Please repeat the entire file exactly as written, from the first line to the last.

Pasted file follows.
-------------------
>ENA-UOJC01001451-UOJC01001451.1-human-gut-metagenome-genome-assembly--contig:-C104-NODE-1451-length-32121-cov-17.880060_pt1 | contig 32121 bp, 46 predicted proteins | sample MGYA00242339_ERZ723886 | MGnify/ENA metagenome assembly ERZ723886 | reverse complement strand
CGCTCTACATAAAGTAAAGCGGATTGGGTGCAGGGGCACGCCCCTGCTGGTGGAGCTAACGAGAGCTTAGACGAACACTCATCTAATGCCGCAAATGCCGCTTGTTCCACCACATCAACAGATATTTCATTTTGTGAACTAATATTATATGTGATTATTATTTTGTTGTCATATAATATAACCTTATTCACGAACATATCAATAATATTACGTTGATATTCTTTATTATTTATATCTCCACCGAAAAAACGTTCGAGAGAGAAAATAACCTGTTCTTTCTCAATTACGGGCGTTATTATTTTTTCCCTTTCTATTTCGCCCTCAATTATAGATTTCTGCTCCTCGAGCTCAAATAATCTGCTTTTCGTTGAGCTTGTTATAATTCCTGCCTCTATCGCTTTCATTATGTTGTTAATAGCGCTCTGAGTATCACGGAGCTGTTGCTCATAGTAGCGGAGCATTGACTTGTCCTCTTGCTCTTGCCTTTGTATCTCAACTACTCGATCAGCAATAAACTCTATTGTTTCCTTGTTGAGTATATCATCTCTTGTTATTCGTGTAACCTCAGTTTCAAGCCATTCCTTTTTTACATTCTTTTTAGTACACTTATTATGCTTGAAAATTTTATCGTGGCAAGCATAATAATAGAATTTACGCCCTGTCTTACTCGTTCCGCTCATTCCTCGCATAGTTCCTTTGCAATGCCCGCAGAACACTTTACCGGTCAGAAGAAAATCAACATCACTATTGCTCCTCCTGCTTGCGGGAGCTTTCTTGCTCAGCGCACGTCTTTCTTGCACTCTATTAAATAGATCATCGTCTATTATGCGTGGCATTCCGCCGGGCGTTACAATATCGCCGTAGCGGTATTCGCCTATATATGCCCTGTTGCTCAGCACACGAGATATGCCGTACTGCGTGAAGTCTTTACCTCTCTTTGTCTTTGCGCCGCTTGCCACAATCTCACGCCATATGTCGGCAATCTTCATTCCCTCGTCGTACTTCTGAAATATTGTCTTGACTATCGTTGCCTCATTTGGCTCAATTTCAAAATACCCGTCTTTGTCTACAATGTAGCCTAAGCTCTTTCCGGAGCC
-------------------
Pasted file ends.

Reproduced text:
>ENA-UOJC01001451-UOJC01001451.1-human-gut-metagenome-genome-assembly--contig:-C104-NODE-1451-length-32121-cov-17.880060_pt1 | contig 32121 bp, 46 predicted proteins | sample MGYA00242339_ERZ723886 | MGnify/ENA metagenome assembly ERZ723886 | reverse complement strand
CGCTCTACATAAAGTAAAGCGGATTGGGTGCAGGGGCACGCCCCTGCTGGTGGAGCTAACGAGAGCTTAGACGAACACTCATCTAATGCCGCAAATGCCGCTTGTTCCACCACATCAACAGATATTTCATTTTGTGAACTAATATTATATGTGATTATTATTTTGTTGTCATATAATATAACCTTATTCACGAACATATCAATAATATTACGTTGATATTCTTTATTATTTATATCTCCACCGAAAAAACGTTCGAGAGAGAAAATAACCTGTTCTTTCTCAATTACGGGCGTTATTATTTTTTCCCTTTCTATTTCGCCCTCAATTATAGATTTCTGCTCCTCGAGCTCAAATAATCTGCTTTTCGTTGAGCTTGTTATAATTCCTGCCTCTATCGCTTTCATTATGTTGTTAATAGCGCTCTGAGTATCACGGAGCTGTTGCTCATAGTAGCGGAGCATTGACTTGTCCTCTTGCTCTTGCCTTTGTATCTCAACTACTCGATCAGCAATAAACTCTATTGTTTCCTTGTTGAGTATATCATCTCTTGTTATTCGTGTAACCTCAGTTTCAAGCCATTCCTTTTTTACATTCTTTTTAGTACACTTATTATGCTTGAAAATTTTATCGTGGCAAGCATAATAATAGAATTTACGCCCTGTCTTACTCGTTCCGCTCATTCCTCGCATAGTTCCTTTGCAATGCCCGCAGAACACTTTACCGGTCAGAAGAAAATCAACATCACTATTGCTCCTCCTGCTTGCGGGAGCTTTCTTGCTCAGCGCACGTCTTTCTTGCACTCTATTAAATAGATCATCGTCTATTATGCGTGGCATTCCGCCGGGCGTTACAATATCGCCGTAGCGGTATTCGCCTATATATGCCCTGTTGCTCAGCACACGAGATATGCCGTACTGCGTGAAGTCTTTACCTCTCTTTGTCTTTGCGCCGCTTGCCACAATCTCACGCCATATGTCGGCAATCTTCATTCCCTCGTCGTACTTCTGAAATATTGTCTTGACTATCGTTGCCTCATTTGGCTCAATTTCAAAATACCCGTCTTTGTCTACAATGTAGCCTAAGCTCTTTCCGGAGCC